Text Analytics for Combining Information Sources

Posted by Randall Ronsberg on 7/18/13 10:32 AM

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Data is being captured and stored at an enormous rate since the middle part of the last decade. Figure 1, produced by McKinsey Global Institute, provides a breakdown of information captured by each industry in 2009. As more data becomes available, integrating data is becoming a frequent challenge facing organizations. An organization’s data may be stored in separate databases, yet combining these different data sources is a powerful way to gain insight and enhance business decisions.

Unfortunately, not all data sources we would like to merge are combinable on a clean numeric key identifier (such as a Student ID number or a Patient ID number). Not all is lost if you have a character string that commonly identifies both data sources (such as a name or an address). The problem with names is that they can vary based on the data source; XYZ Corporation and XYZ Corp are likely the same entity, but if we tried to directly merge on the two names our attempt would fail. Special treatment is required for character string identification variables. A matching algorithm can be employed to remedy the differences in character strings across data sources.

Company data storage

Edit distance is one way to match string-based identifying information. Edit distance (also known as Levenshtein distance, named after Vladimir Levenshtein) computes a ‘distance’ between two character strings by the number of edits necessary to build one string out of the other. Statistical software packages have edit distance algorithms such as levenshtienDist in R or SAS’s COMPGED function which are able to compute a score on how likely a pair of character strings are considered a match[1]. When dealing with thousands or millions of records some human judgment is required to consider where the designated ‘cut-off’ point should be between matching and non-matching pair of strings. Matching information records based on these text matching algorithms is often referred to as ‘Fuzzy Matching’, because text matching is unlikely to be a perfect solution. If the project has a tolerance for some error (mismatches) then integrating information on a text matching algorithm provides information that would be otherwise unattainable.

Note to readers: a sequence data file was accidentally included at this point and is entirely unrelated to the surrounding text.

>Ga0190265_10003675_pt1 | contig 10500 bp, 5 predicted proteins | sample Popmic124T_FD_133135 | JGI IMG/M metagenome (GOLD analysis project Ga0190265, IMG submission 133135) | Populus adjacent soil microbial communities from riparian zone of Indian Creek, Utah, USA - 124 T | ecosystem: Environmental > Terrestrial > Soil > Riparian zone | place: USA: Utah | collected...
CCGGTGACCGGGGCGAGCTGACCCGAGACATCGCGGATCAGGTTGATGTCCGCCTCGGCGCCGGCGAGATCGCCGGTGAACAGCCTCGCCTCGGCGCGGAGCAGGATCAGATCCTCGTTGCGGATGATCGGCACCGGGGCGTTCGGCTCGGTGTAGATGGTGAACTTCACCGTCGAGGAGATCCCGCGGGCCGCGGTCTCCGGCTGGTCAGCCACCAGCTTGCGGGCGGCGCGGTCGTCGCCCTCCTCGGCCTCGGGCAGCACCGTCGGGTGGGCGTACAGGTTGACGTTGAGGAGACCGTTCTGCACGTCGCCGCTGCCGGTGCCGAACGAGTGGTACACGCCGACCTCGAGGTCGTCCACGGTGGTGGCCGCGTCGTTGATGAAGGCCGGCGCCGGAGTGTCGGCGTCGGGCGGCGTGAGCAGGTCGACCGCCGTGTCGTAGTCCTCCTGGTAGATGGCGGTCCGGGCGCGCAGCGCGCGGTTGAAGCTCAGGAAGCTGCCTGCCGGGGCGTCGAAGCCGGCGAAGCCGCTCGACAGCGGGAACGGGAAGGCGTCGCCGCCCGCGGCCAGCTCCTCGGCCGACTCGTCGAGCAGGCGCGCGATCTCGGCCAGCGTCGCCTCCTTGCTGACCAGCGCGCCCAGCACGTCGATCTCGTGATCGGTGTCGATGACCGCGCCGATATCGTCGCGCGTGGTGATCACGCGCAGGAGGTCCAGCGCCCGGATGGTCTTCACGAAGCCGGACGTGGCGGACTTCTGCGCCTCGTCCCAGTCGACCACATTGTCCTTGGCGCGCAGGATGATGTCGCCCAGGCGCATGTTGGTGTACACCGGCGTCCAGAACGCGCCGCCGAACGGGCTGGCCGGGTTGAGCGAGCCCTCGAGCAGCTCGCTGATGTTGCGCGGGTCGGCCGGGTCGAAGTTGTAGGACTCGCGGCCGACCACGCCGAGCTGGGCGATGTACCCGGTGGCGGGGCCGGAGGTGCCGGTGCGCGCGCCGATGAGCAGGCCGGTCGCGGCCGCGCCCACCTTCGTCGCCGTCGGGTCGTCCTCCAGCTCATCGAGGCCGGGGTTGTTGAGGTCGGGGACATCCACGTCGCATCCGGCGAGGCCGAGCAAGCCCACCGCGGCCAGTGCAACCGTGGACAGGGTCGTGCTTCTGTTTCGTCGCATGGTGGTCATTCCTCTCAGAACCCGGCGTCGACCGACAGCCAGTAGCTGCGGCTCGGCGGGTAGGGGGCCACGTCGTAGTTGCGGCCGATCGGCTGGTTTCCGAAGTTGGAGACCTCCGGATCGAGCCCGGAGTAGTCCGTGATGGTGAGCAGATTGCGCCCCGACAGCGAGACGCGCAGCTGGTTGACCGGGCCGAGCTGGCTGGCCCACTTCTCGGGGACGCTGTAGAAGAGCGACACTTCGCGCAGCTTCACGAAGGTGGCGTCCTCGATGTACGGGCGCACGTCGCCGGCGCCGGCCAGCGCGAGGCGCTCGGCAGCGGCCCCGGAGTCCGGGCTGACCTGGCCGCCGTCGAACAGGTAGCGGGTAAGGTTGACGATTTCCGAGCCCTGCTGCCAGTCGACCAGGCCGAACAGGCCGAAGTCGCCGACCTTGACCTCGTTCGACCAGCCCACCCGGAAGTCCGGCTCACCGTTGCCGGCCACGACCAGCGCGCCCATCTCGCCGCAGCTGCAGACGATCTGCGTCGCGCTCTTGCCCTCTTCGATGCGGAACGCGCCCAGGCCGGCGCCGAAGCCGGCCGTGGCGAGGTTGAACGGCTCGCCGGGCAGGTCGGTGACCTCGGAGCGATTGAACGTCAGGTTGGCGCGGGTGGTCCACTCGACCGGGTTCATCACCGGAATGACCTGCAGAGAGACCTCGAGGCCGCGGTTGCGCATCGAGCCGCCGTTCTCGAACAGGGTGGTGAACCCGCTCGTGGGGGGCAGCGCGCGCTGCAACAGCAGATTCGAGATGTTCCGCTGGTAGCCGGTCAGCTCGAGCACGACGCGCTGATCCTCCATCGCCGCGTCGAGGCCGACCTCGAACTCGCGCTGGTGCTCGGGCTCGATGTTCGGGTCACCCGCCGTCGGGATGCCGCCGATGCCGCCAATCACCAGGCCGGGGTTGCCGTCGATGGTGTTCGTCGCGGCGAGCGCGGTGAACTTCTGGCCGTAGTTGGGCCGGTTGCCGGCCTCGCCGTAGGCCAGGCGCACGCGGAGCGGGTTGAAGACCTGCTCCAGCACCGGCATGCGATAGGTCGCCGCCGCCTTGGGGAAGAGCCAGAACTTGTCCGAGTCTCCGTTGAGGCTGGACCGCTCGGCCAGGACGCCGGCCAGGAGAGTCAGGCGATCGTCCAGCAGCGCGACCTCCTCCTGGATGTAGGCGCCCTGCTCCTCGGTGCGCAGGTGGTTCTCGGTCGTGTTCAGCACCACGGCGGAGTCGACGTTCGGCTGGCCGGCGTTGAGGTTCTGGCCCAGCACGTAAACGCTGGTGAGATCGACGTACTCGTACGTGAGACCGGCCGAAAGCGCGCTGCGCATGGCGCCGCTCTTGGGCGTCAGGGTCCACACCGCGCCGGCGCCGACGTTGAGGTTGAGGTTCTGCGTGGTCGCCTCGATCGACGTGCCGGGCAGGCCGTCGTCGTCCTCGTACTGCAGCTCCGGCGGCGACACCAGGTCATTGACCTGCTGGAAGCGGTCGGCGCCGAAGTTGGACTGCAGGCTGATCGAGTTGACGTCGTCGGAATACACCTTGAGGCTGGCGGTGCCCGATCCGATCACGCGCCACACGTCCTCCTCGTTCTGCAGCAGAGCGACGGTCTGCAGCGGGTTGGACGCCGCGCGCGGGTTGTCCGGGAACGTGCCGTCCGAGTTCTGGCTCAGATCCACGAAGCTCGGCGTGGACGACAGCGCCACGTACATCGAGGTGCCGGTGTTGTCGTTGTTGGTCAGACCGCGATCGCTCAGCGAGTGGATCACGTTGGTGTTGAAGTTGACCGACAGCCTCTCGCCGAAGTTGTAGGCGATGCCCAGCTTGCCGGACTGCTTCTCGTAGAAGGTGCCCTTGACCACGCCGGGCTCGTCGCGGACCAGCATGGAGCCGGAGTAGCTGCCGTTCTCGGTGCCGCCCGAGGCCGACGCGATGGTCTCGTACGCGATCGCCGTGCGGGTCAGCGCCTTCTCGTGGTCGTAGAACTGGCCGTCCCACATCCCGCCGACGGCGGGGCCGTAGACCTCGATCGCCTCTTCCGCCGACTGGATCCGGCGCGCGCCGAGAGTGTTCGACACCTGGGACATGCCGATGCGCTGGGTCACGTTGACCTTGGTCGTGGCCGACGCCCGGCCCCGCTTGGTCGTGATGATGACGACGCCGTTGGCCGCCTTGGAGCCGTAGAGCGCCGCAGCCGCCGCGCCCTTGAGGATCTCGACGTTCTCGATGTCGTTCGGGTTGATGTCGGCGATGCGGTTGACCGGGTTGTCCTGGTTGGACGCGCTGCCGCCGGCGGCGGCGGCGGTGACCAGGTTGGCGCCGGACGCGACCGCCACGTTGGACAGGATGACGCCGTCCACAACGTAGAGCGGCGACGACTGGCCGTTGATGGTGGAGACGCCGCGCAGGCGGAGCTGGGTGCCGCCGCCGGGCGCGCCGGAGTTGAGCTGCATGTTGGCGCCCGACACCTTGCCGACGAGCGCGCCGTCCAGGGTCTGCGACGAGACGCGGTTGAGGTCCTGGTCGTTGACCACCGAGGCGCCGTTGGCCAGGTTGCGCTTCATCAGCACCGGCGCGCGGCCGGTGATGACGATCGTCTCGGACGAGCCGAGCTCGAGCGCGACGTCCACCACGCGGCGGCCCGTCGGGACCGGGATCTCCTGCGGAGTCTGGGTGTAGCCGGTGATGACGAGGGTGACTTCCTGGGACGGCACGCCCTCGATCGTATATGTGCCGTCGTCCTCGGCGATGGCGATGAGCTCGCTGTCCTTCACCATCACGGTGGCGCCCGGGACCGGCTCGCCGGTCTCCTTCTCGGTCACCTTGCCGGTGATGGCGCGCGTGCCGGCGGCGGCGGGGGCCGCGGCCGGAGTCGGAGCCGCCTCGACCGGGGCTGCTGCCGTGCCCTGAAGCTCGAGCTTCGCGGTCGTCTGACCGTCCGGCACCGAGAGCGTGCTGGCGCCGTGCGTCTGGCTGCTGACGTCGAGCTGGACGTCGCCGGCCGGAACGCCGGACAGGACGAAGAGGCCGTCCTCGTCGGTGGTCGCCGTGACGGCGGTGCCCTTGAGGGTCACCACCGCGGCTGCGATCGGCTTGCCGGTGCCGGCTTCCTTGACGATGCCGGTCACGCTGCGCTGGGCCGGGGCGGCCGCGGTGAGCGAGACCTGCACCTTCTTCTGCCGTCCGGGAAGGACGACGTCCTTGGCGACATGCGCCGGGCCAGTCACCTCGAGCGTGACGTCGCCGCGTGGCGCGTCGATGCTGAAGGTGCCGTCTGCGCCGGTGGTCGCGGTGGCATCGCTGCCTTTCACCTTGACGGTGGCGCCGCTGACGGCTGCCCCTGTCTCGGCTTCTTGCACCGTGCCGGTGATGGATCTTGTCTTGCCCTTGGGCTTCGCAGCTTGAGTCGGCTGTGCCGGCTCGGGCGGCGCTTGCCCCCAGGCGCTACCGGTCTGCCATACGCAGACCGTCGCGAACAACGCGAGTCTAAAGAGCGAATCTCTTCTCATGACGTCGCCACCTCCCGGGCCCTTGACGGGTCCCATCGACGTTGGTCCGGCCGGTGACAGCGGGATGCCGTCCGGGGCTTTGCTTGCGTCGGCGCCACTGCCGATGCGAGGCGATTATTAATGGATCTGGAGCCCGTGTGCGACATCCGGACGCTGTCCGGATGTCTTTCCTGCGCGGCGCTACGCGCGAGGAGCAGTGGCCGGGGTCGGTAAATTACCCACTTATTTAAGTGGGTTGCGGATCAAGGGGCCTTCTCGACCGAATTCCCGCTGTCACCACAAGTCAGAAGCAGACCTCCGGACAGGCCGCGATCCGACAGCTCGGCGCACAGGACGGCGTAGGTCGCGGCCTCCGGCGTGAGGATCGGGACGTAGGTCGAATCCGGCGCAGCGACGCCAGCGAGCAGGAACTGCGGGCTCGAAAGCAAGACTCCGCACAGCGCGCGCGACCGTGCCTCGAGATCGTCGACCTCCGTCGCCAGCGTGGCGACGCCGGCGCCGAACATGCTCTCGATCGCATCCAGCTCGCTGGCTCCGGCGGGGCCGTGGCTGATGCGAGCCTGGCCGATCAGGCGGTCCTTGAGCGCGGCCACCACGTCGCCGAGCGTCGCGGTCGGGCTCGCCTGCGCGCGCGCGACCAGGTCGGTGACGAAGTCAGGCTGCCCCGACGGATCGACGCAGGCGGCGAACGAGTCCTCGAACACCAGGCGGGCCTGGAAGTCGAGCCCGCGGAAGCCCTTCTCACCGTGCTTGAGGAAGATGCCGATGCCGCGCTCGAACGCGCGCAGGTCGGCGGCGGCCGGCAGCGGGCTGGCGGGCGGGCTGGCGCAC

At Summit we have applied text analytics solutions for our client’s projects to improve the quality of information available. Text analytics and matching information records based on character strings is likely to be more prevalent as the age of ‘big data’ and information is growing rapidly. Using a tool such as edit distance is one way you can integrate your data and improve information quality for business decision making.

[1] Many programming languages have the capability to compute Edit Distance, Java, Python and C are additional examples.

Topics: data analytics, R

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